… in many respects the incentives for experts to favour one party contrary to their actual belief are substantial. First, expert witnesses are paid for their evidence. Secondly, they may be retained on a regular basis by a particular client or group of clients in different cases. Thirdly the expert may hope to gain favour with a client generally, perhaps because he hopes that non-legal professional engagements may be forthcoming or continue.

His Honour added that “[b]ias could also include any perceived partiality or inclination to make suppositions or assumptions in favour of an instructing party”.5 Additionally, an expert is not uncommonly selected because his views on an area of knowledge are already known

and, consequently, would advance the party's case. This mode of selection has the potential to compromise the interests of justice to the extent that it may solicit polarised views and avoid more objective opinions. Often, a “market-place” mentality prevails. The following account by Sir George Jessel MR in Thorn v Worthing Skating Rink Co6 illustrates the difficulties:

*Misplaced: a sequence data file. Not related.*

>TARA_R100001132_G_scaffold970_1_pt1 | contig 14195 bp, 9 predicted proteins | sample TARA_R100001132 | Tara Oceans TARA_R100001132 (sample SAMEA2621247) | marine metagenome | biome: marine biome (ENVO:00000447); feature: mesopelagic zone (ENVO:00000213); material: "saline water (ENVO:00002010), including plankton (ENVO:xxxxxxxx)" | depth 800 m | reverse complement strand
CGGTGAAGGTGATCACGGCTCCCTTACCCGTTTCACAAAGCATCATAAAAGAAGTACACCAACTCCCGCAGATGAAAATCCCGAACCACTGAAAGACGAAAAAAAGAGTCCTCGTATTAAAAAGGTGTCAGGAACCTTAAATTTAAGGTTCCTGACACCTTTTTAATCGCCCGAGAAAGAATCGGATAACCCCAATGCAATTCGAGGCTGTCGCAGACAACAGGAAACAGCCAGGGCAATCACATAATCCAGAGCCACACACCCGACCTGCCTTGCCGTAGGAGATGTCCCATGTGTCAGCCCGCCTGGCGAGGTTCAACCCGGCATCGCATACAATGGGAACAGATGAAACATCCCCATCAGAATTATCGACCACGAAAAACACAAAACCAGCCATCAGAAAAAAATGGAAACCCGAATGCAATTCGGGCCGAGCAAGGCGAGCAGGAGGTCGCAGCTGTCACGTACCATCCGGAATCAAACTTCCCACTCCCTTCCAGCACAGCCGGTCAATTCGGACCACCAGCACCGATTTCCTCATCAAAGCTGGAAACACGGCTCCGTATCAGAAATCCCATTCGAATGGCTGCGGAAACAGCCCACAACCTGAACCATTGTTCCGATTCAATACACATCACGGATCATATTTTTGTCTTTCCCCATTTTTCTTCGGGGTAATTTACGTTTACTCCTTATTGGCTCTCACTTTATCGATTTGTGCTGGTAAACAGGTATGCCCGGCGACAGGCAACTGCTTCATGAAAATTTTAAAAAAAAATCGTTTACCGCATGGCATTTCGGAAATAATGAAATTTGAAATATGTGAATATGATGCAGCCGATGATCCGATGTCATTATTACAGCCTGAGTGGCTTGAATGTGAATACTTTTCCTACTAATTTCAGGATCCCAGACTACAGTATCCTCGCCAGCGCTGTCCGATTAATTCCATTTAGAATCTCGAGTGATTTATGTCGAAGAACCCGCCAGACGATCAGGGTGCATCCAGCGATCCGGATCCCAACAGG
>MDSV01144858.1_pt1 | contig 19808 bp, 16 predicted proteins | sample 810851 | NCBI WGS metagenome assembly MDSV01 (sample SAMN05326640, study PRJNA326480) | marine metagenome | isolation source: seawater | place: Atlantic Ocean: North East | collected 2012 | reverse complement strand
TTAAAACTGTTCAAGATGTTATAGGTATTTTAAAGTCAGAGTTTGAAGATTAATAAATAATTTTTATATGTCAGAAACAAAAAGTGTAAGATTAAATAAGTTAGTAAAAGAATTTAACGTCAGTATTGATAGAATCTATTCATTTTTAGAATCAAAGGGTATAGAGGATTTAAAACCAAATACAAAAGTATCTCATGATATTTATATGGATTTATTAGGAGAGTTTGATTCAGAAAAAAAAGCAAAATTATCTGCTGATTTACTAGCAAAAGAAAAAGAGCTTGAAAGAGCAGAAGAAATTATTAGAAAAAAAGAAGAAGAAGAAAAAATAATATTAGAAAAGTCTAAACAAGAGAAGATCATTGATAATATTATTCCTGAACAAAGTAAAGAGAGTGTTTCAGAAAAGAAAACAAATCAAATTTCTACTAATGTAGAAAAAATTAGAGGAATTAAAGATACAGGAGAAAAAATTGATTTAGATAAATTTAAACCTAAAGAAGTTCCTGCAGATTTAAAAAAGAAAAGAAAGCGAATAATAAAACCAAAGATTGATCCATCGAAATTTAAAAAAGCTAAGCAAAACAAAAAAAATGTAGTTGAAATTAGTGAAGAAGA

… the mode in which expert evidence is obtained is such as not to give the fair result of scientific opinion to the Court. A man may go, and does sometimes, to half-a dozen experts. I have known it in cases of valuation within my own experience at the Bar. He takes their honest opinions, he finds three in his favour and three against him; he says to the three in his favour, Will you be kind enough to give evidence? [A]nd he pays the three against him their fees and leaves them alone; the other side does the same. It may not be three out of six, it may be three out of fifty. I was told in one case, where a person wanted a certain thing done, that they went to sixty-eight people before they found one. I was told that by the solicitor in the cause. That is an extreme case no doubt, but it may be done, and therefore I have always the greatest possible distrust of scientific evidence of this kind, not only because it is universally contradictory, and the mode of its selection makes it necessarily contradictory, but because I know of the way in which it is obtained. I am sorry to say the result is that the Court does not get that assistance from the experts which, if they were unbiased and fairly chosen, it would have a right to expect.